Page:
Funding and Awards

In the MSc Physics and PhD Physics programs we ensure that all full-time graduate students receive financial support from a combination of internal and external sources. The University funding package is offered at admission for up to the maximum degree duration, which is 2 years for a Master's and 5 years for a doctorate.

Funding comes from several sources including scholarship funding from the University and a Teaching Assistantship (TA), and any major external scholarships won. The University scholarship component is awarded automatically at admission and you do not need to apply for it separately. A Research Assistantship (RA) will be provided by the thesis supervisor as required to complete the funding package to a competitive level, especially in the case of students without a major external scholarship on entry.

Many of our best students hold external scholarships such as OGS or NSERC. If you have at least an A- average, you should apply for one or both of these awards. The application deadlines are typically early in the Fall with outcomes known in approximately April. So you might well be applying for scholarships in the Fall prior to sending in your graduate school application. While initially the timing might seem unusual, in fact it is common practice and winning an external scholarship is a major plus for your resume. Just being able to state that you have applied demonstrates that you are proactive and strengthens your application for graduate studies. More information on external scholarships is given by our Graduate School here.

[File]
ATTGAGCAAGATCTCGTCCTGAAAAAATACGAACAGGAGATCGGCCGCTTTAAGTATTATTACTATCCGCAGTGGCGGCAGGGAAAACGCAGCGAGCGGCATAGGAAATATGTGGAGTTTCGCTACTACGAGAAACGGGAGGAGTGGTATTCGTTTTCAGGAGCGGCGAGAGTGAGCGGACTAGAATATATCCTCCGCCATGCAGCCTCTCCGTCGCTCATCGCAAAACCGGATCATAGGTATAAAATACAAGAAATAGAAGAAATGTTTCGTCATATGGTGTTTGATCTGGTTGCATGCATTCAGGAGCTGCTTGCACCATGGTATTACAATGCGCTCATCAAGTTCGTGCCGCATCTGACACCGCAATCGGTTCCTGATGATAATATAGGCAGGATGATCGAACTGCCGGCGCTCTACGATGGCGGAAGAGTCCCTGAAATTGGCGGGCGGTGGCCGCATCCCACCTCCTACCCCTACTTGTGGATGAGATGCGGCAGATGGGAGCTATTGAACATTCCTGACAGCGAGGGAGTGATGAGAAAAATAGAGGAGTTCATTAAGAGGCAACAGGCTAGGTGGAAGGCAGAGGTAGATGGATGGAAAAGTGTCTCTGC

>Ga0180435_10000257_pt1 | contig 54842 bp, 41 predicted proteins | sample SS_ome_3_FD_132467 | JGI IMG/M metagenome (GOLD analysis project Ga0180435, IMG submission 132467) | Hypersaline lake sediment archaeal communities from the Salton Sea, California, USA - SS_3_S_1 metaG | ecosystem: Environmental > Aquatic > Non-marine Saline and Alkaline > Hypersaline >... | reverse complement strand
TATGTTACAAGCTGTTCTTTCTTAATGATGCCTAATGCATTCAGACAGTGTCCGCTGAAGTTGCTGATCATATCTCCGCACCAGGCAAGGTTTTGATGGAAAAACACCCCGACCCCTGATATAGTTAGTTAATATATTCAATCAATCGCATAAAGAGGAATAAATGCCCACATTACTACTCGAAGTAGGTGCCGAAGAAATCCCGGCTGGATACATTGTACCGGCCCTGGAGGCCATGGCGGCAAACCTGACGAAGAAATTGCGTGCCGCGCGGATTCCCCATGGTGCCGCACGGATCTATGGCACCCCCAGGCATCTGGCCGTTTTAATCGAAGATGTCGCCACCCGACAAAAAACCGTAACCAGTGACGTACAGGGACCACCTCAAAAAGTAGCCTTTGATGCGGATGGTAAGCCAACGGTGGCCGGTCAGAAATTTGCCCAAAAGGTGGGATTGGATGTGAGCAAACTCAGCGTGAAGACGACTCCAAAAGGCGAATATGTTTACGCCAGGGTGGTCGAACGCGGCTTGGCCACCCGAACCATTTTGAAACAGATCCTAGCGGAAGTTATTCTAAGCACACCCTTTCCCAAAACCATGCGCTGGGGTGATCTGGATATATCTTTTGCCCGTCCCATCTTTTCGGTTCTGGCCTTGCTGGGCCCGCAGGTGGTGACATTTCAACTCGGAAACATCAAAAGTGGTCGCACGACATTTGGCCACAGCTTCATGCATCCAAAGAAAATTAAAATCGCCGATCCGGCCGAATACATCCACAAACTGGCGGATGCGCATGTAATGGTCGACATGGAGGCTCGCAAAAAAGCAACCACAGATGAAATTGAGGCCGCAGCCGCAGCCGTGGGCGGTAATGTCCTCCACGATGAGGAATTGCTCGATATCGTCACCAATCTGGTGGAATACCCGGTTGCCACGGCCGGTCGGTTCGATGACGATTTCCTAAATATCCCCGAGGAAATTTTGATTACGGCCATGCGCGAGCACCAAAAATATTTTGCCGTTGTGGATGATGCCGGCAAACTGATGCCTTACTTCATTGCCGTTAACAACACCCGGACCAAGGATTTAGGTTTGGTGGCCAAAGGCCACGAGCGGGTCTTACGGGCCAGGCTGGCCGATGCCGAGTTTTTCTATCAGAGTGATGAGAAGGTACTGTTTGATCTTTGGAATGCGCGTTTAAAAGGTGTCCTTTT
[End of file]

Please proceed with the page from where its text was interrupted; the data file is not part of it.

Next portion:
The bottom line: A full-time domestic (Canadian or Permanent Resident) MSc Physics student admitted in Fall/Winter 2023/2024 will receive at least $32,000/year, and a Ph.D. Physics student will receive at least $36,000/year. The funding level depends on our assessment of your academic record at admission. Applicants with stronger academic records will receive up to a couple of $k/year more. 

For information about living and tuition cost, please visit the Carleton Graduate Studies' webpage.

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